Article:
“We have worked to ensure that what we provide to voters about candidates’ positions are equitable. To do this, we made all of the questions mandatory on our survey, and each candidate was asked to provide a clear “Yes” or “No” to each question, which they did. We gave the candidates the option to provide additional comments but they were not required,” ACLU of Florida Communications Director Casey Bruce-White said in a written response.
“To be as equitable as possible, we have published the answers to all of the required questions on our scorecards, as we said we would on our survey (“By submitting this survey, you give permission for your responses to be made available to the public.”) We’ve gone the extra step of ensuring voters had a way to see any additional comments that were provided by publishing each questionnaire in its entirety on our website.,” she continued.
“It is not accurate for either campaign to say that we misrepresented them,” Bruce-White said.
That was before Barra joined the other two, staunching disagreeing with that conclusion.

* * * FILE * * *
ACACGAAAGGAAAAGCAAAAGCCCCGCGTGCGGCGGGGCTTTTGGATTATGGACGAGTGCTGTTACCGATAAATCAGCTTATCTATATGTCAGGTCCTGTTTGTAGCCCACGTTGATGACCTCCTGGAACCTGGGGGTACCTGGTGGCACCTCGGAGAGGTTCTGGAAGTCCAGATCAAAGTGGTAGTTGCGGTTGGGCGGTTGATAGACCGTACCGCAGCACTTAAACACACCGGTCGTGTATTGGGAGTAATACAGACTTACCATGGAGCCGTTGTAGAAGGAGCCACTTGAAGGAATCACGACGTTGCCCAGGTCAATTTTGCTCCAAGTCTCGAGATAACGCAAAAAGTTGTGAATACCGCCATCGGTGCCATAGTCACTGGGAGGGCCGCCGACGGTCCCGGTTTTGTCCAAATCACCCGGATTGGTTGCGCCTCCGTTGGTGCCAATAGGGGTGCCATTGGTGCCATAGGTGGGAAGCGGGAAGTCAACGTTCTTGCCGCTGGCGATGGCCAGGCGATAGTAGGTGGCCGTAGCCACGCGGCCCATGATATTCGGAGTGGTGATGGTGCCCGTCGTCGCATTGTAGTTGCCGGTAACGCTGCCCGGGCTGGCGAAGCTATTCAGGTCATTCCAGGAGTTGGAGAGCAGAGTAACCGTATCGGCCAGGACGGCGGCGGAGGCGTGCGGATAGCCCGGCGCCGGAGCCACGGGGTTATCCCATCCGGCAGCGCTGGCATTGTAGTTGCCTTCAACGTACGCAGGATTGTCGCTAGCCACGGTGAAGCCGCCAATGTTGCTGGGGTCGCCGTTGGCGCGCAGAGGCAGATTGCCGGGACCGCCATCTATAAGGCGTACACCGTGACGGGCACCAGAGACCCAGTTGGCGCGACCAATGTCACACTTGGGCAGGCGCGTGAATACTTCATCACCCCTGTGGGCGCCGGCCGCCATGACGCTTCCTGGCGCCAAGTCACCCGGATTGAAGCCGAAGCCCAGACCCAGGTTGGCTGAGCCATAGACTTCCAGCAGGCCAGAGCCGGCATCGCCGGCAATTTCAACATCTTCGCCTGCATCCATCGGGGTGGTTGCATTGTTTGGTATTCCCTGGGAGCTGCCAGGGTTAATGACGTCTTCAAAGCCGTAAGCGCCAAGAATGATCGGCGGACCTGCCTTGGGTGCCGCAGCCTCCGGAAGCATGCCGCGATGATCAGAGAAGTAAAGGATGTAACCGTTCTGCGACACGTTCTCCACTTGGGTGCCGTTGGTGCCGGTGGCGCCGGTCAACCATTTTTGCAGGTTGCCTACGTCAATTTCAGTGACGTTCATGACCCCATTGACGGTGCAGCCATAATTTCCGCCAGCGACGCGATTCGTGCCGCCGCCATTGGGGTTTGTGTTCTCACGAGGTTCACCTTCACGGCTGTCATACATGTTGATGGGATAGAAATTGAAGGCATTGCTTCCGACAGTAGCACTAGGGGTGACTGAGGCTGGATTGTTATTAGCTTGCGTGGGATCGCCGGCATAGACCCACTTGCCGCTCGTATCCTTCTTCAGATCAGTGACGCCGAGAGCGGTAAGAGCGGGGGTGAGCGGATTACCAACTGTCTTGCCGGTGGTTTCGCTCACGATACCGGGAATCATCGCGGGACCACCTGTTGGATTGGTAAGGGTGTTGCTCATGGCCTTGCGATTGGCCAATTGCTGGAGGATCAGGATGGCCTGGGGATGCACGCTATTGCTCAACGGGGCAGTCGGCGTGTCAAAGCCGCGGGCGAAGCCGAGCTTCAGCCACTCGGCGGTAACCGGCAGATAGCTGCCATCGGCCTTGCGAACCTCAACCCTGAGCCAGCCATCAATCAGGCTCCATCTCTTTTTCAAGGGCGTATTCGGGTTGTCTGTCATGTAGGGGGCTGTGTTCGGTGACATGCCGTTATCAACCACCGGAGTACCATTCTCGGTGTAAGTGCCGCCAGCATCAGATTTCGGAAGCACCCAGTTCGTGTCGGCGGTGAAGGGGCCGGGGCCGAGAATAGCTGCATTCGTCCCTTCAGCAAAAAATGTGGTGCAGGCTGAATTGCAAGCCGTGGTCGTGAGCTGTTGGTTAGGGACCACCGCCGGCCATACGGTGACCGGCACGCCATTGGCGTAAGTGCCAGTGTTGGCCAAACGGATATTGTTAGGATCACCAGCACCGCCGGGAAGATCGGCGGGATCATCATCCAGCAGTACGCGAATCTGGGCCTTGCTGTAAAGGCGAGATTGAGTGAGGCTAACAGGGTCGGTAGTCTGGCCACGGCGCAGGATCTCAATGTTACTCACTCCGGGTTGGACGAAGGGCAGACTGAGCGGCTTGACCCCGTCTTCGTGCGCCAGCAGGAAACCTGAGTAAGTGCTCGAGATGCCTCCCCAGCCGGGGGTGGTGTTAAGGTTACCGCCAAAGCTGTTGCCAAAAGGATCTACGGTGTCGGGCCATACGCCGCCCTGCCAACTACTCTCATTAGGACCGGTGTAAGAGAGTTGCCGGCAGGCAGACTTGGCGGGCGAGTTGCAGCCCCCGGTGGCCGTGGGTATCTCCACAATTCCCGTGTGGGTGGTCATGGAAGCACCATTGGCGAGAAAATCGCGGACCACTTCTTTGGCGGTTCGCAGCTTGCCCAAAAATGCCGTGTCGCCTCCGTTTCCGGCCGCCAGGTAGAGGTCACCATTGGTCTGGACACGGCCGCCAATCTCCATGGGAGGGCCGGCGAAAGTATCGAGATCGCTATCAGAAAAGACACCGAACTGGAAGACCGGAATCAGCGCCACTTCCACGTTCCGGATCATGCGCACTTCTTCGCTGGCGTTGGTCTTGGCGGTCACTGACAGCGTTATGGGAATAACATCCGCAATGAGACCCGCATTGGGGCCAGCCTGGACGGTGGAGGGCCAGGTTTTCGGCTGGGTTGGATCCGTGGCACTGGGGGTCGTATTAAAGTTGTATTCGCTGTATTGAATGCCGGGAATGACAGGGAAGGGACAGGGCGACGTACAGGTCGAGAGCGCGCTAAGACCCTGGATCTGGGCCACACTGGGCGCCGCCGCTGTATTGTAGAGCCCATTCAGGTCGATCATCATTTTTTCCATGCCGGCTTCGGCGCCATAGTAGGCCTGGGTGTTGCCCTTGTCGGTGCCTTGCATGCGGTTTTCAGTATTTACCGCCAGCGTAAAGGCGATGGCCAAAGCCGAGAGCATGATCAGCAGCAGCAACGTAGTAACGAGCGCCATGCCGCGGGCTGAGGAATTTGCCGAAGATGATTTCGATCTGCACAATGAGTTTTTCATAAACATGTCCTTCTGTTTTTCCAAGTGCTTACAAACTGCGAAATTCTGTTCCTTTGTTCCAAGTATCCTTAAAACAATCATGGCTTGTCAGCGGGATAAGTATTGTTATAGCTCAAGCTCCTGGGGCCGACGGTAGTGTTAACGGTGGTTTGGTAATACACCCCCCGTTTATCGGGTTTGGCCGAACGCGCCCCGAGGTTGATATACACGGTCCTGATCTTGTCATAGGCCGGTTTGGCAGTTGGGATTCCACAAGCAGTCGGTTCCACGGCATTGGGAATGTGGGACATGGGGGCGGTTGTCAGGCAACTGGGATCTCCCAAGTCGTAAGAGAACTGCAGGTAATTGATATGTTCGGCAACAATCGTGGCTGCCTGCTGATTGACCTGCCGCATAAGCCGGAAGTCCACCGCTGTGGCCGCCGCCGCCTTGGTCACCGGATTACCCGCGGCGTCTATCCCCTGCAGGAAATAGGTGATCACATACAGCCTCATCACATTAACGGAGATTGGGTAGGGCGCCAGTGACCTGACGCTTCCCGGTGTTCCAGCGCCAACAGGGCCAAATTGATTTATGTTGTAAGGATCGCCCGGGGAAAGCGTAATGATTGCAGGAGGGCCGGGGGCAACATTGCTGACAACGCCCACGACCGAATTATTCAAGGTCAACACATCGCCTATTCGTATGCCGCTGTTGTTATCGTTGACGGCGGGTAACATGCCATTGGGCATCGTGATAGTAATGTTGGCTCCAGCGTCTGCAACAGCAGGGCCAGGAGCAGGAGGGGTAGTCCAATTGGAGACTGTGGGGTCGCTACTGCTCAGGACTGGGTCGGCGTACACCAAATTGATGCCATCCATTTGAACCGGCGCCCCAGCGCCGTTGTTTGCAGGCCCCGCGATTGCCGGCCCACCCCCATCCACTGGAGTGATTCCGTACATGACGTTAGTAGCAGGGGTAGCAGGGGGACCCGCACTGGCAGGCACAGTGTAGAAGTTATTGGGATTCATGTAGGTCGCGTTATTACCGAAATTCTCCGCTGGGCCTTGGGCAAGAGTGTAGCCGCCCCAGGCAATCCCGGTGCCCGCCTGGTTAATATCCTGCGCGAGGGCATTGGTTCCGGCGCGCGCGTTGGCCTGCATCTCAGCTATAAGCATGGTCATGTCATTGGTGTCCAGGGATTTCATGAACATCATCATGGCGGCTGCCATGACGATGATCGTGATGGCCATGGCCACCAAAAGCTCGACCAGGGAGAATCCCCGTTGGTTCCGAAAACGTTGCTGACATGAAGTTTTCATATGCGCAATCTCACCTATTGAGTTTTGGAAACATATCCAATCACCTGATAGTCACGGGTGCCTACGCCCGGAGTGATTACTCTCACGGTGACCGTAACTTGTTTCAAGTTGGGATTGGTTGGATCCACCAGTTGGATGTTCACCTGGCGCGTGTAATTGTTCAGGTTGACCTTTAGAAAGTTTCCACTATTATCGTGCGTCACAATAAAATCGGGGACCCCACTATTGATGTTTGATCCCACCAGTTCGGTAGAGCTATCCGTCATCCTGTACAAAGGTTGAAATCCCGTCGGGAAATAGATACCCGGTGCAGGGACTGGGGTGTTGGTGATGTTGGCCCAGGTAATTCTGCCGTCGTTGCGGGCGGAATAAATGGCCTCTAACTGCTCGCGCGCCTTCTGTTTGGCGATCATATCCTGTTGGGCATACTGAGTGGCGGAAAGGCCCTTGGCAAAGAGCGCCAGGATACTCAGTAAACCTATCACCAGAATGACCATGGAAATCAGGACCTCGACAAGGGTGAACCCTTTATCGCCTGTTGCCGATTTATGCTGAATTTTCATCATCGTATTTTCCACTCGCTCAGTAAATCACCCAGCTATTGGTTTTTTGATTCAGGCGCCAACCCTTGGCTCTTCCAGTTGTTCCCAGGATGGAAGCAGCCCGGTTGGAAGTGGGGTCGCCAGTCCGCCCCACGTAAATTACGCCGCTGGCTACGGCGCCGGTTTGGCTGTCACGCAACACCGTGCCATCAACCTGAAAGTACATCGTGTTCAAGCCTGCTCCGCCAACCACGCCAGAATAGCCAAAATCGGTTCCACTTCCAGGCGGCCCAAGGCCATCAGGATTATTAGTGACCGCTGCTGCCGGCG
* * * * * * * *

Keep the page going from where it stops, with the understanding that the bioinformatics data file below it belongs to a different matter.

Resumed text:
“It is quite evident that the forum I participated in and the answers that I gave look different from the what they reported. And even their own chapter says that,” Perry said. “The only motivation that one could reasonably deduce from that is they want Monique Worrell. They have lost all their independence, and that whole thing was a farce.”
“I have been a lifelong Democrat, an advocate for justice, and my family has donated to the ACLU, because it has always stood for speaking truth to power and seeking justice under the Constitution. Yet what they and their political committee have done under the banner of the ACLU and its reputation for truth and fairness, is to misrepresent my positions to my own electorate and ensured voters make a decision based on false statements,” Williams stated.
Though Barra concedes she never mailed back the questionnaire, she strongly objected to the wording that she “refused to answer” since she believed she already had given complete answers to all the questions at the debate. She said she’s also made her positions clear in many other forums and in her campaign materials.
“I did answer the questions. I would never not answer a question asked about one of my positions. It definitely was a mischaracterization, in my opinion, of my role in all of this,” Barra said. “And I do think they mischaracterized the other candidates as well. I don’t like that either.”
Worrell’s campaign responded to the brouhaha by stating, “We have no coordination with what outside groups do, but are proud that our campaign’s message is penetrating throughout this town and this country.”